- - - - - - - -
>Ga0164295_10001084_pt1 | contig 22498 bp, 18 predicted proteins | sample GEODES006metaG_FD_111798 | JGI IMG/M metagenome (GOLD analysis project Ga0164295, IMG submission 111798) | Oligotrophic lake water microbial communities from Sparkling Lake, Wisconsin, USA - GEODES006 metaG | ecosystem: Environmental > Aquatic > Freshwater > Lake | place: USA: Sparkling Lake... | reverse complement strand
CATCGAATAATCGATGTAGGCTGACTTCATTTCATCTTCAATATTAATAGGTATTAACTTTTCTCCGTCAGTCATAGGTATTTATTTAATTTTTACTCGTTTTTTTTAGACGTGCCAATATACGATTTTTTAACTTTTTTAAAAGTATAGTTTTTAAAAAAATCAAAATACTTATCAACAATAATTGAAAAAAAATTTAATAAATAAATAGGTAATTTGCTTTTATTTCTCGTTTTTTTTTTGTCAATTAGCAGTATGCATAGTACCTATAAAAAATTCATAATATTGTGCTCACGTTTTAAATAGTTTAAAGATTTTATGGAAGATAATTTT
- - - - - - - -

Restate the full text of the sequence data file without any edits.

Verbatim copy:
>Ga0164295_10001084_pt1 | contig 22498 bp, 18 predicted proteins | sample GEODES006metaG_FD_111798 | JGI IMG/M metagenome (GOLD analysis project Ga0164295, IMG submission 111798) | Oligotrophic lake water microbial communities from Sparkling Lake, Wisconsin, USA - GEODES006 metaG | ecosystem: Environmental > Aquatic > Freshwater > Lake | place: USA: Sparkling Lake... | reverse complement strand
CATCGAATAATCGATGTAGGCTGACTTCATTTCATCTTCAATATTAATAGGTATTAACTTTTCTCCGTCAGTCATAGGTATTTATTTAATTTTTACTCGTTTTTTTTAGACGTGCCAATATACGATTTTTTAACTTTTTTAAAAGTATAGTTTTTAAAAAAATCAAAATACTTATCAACAATAATTGAAAAAAAATTTAATAAATAAATAGGTAATTTGCTTTTATTTCTCGTTTTTTTTTTGTCAATTAGCAGTATGCATAGTACCTATAAAAAATTCATAATATTGTGCTCACGTTTTAAATAGTTTAAAGATTTTATGGAAGATAATTTT